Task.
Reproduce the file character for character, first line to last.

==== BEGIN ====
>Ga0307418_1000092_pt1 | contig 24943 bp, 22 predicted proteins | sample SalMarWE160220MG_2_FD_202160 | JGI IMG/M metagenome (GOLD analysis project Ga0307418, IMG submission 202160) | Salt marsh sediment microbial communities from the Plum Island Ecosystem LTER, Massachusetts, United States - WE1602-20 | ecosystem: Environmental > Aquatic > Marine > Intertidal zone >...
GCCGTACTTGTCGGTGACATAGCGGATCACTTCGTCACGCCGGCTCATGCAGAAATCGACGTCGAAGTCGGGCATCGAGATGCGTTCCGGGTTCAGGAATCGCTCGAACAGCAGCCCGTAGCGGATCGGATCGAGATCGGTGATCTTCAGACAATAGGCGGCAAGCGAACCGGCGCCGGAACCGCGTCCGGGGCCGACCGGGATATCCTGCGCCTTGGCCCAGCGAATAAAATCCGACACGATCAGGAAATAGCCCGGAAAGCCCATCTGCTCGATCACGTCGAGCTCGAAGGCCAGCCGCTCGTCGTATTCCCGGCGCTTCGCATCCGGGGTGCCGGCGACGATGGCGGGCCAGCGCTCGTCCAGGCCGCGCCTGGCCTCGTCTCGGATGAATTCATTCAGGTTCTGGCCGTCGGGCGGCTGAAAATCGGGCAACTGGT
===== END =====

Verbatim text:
>Ga0307418_1000092_pt1 | contig 24943 bp, 22 predicted proteins | sample SalMarWE160220MG_2_FD_202160 | JGI IMG/M metagenome (GOLD analysis project Ga0307418, IMG submission 202160) | Salt marsh sediment microbial communities from the Plum Island Ecosystem LTER, Massachusetts, United States - WE1602-20 | ecosystem: Environmental > Aquatic > Marine > Intertidal zone >...
GCCGTACTTGTCGGTGACATAGCGGATCACTTCGTCACGCCGGCTCATGCAGAAATCGACGTCGAAGTCGGGCATCGAGATGCGTTCCGGGTTCAGGAATCGCTCGAACAGCAGCCCGTAGCGGATCGGATCGAGATCGGTGATCTTCAGACAATAGGCGGCAAGCGAACCGGCGCCGGAACCGCGTCCGGGGCCGACCGGGATATCCTGCGCCTTGGCCCAGCGAATAAAATCCGACACGATCAGGAAATAGCCCGGAAAGCCCATCTGCTCGATCACGTCGAGCTCGAAGGCCAGCCGCTCGTCGTATTCCCGGCGCTTCGCATCCGGGGTGCCGGCGACGATGGCGGGCCAGCGCTCGTCCAGGCCGCGCCTGGCCTCGTCTCGGATGAATTCATTCAGGTTCTGGCCGTCGGGCGGCTGAAAATCGGGCAACTGGT